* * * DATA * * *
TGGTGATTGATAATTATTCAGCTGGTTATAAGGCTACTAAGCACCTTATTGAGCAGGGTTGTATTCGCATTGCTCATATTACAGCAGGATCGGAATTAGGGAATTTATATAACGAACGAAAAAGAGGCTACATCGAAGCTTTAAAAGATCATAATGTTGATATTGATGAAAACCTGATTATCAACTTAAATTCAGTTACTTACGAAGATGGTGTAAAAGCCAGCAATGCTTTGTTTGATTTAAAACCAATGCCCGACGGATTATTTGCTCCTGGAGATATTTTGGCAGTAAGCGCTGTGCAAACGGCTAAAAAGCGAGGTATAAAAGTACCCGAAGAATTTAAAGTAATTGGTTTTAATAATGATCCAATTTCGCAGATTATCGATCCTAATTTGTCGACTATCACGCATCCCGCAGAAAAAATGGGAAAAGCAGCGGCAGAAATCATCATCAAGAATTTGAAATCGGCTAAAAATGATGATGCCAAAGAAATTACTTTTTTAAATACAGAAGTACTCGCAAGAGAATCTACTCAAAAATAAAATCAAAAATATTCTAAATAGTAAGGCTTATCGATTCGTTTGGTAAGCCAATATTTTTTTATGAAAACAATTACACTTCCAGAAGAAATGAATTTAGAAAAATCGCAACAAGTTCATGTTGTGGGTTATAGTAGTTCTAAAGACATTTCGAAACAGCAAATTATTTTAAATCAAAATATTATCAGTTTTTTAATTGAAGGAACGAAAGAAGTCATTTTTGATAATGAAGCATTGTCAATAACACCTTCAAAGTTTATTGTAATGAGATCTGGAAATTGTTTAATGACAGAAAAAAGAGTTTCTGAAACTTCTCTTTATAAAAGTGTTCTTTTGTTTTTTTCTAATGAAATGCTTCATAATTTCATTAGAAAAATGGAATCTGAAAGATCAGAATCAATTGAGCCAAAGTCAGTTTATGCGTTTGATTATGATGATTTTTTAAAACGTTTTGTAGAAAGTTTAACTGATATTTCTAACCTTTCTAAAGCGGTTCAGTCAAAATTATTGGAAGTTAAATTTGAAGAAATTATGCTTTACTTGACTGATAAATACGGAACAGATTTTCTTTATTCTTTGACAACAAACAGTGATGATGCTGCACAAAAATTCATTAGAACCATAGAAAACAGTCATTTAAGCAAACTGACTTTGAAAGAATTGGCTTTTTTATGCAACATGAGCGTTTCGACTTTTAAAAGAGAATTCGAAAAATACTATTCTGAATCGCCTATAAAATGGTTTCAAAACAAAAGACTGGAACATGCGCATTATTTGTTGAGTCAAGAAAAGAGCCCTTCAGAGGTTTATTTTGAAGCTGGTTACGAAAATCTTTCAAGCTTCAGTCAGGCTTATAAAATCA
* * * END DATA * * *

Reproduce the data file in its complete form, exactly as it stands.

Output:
TGGTGATTGATAATTATTCAGCTGGTTATAAGGCTACTAAGCACCTTATTGAGCAGGGTTGTATTCGCATTGCTCATATTACAGCAGGATCGGAATTAGGGAATTTATATAACGAACGAAAAAGAGGCTACATCGAAGCTTTAAAAGATCATAATGTTGATATTGATGAAAACCTGATTATCAACTTAAATTCAGTTACTTACGAAGATGGTGTAAAAGCCAGCAATGCTTTGTTTGATTTAAAACCAATGCCCGACGGATTATTTGCTCCTGGAGATATTTTGGCAGTAAGCGCTGTGCAAACGGCTAAAAAGCGAGGTATAAAAGTACCCGAAGAATTTAAAGTAATTGGTTTTAATAATGATCCAATTTCGCAGATTATCGATCCTAATTTGTCGACTATCACGCATCCCGCAGAAAAAATGGGAAAAGCAGCGGCAGAAATCATCATCAAGAATTTGAAATCGGCTAAAAATGATGATGCCAAAGAAATTACTTTTTTAAATACAGAAGTACTCGCAAGAGAATCTACTCAAAAATAAAATCAAAAATATTCTAAATAGTAAGGCTTATCGATTCGTTTGGTAAGCCAATATTTTTTTATGAAAACAATTACACTTCCAGAAGAAATGAATTTAGAAAAATCGCAACAAGTTCATGTTGTGGGTTATAGTAGTTCTAAAGACATTTCGAAACAGCAAATTATTTTAAATCAAAATATTATCAGTTTTTTAATTGAAGGAACGAAAGAAGTCATTTTTGATAATGAAGCATTGTCAATAACACCTTCAAAGTTTATTGTAATGAGATCTGGAAATTGTTTAATGACAGAAAAAAGAGTTTCTGAAACTTCTCTTTATAAAAGTGTTCTTTTGTTTTTTTCTAATGAAATGCTTCATAATTTCATTAGAAAAATGGAATCTGAAAGATCAGAATCAATTGAGCCAAAGTCAGTTTATGCGTTTGATTATGATGATTTTTTAAAACGTTTTGTAGAAAGTTTAACTGATATTTCTAACCTTTCTAAAGCGGTTCAGTCAAAATTATTGGAAGTTAAATTTGAAGAAATTATGCTTTACTTGACTGATAAATACGGAACAGATTTTCTTTATTCTTTGACAACAAACAGTGATGATGCTGCACAAAAATTCATTAGAACCATAGAAAACAGTCATTTAAGCAAACTGACTTTGAAAGAATTGGCTTTTTTATGCAACATGAGCGTTTCGACTTTTAAAAGAGAATTCGAAAAATACTATTCTGAATCGCCTATAAAATGGTTTCAAAACAAAAGACTGGAACATGCGCATTATTTGTTGAGTCAAGAAAAGAGCCCTTCAGAGGTTTATTTTGAAGCTGGTTACGAAAATCTTTCAAGCTTCAGTCAGGCTTATAAAATCA